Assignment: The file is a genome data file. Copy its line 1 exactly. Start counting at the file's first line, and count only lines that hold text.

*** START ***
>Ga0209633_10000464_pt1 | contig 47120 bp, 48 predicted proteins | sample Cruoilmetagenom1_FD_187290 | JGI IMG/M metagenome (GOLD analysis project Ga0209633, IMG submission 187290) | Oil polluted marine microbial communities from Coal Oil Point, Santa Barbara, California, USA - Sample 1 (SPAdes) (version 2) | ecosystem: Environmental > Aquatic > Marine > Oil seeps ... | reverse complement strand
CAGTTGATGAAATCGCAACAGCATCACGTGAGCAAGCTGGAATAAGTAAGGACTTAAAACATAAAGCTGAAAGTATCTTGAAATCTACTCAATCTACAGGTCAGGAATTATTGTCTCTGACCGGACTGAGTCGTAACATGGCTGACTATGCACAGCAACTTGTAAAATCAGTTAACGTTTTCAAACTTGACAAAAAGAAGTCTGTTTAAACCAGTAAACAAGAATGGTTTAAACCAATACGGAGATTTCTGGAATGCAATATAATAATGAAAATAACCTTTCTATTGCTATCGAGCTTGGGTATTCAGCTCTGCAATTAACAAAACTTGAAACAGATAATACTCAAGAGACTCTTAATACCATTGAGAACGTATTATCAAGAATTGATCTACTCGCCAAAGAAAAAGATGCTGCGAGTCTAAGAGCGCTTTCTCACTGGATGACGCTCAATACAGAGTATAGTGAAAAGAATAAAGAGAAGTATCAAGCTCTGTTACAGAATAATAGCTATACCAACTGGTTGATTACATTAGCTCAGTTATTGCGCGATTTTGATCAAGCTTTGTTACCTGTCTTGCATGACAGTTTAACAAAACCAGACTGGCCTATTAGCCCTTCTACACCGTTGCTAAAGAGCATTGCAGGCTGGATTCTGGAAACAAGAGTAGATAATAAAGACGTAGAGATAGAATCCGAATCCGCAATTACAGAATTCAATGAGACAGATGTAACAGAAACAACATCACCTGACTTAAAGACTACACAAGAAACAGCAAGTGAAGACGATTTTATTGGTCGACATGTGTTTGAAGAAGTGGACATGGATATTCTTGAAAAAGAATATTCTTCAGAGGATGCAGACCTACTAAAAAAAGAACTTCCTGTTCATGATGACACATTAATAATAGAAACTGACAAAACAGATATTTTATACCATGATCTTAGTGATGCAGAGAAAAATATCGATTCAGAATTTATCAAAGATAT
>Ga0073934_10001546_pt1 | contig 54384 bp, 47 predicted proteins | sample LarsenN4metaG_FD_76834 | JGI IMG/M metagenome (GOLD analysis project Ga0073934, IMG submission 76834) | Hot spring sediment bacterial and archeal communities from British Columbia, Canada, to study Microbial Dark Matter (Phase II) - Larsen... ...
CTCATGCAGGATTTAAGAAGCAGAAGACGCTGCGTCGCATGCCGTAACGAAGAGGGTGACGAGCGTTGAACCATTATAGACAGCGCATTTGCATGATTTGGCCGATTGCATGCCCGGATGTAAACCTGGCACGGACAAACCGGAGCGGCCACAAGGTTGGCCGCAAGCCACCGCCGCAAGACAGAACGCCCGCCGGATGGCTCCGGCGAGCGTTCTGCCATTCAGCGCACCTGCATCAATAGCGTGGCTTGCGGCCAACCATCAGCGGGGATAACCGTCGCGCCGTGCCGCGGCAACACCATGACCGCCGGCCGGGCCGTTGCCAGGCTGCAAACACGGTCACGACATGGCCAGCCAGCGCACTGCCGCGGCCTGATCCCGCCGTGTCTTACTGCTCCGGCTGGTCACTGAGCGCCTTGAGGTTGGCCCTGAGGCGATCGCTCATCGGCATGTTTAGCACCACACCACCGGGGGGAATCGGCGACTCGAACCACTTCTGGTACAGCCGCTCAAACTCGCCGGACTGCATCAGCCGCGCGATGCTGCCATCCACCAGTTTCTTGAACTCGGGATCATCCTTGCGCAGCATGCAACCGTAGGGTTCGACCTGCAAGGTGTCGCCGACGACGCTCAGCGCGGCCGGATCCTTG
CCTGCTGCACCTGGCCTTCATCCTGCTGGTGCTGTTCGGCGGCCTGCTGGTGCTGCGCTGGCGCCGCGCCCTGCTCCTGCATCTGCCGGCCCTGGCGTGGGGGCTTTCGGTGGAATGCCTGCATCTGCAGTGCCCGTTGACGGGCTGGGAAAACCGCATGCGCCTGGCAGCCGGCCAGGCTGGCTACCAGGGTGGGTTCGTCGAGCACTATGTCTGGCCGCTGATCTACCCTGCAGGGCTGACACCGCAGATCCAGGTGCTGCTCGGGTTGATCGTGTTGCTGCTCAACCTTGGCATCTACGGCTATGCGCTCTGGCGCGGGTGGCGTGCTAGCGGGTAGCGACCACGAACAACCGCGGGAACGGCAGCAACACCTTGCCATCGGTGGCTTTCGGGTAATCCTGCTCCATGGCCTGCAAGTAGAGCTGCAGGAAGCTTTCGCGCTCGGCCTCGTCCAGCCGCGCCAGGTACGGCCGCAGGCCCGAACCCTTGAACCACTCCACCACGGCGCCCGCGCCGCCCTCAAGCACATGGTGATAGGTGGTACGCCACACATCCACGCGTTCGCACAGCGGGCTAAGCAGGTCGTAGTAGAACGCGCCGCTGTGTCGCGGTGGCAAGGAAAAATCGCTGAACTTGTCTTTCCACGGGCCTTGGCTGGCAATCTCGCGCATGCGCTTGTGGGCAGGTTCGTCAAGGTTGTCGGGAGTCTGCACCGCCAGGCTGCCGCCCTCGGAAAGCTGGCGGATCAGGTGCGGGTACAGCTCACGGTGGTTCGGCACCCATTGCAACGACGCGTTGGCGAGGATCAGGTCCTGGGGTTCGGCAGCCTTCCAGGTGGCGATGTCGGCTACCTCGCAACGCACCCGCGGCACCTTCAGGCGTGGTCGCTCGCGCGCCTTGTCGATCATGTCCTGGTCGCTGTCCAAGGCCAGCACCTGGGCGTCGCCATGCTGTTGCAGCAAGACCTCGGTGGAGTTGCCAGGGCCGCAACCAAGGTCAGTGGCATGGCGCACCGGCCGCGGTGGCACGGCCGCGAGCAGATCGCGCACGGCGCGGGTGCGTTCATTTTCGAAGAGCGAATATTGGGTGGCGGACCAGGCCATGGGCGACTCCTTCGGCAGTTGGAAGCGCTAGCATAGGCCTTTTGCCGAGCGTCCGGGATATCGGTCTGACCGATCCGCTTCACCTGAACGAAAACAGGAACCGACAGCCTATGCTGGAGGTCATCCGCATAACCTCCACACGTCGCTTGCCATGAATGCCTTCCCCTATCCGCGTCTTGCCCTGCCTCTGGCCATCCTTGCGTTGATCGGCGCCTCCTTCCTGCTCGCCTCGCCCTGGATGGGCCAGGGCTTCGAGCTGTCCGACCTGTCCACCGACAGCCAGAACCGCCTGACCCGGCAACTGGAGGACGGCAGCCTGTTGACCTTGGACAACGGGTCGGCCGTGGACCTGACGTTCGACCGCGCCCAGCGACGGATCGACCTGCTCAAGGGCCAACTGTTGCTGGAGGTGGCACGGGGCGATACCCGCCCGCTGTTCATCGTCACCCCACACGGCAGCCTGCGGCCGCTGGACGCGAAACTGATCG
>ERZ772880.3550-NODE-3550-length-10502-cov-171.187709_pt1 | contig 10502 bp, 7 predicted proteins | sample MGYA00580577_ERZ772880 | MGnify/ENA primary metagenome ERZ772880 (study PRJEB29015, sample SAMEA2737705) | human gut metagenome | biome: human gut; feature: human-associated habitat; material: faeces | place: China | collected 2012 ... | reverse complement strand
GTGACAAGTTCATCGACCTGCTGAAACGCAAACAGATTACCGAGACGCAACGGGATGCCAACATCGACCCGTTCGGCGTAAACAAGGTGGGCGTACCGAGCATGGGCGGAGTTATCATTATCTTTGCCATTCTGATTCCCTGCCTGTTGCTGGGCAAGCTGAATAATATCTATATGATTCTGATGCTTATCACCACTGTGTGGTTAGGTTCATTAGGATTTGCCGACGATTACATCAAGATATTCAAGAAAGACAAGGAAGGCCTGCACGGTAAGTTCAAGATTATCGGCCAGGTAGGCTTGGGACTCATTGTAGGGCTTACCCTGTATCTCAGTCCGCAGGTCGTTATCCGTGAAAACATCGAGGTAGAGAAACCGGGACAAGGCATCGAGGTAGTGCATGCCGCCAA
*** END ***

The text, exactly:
>Ga0209633_10000464_pt1 | contig 47120 bp, 48 predicted proteins | sample Cruoilmetagenom1_FD_187290 | JGI IMG/M metagenome (GOLD analysis project Ga0209633, IMG submission 187290) | Oil polluted marine microbial communities from Coal Oil Point, Santa Barbara, California, USA - Sample 1 (SPAdes) (version 2) | ecosystem: Environmental > Aquatic > Marine > Oil seeps ... | reverse complement strand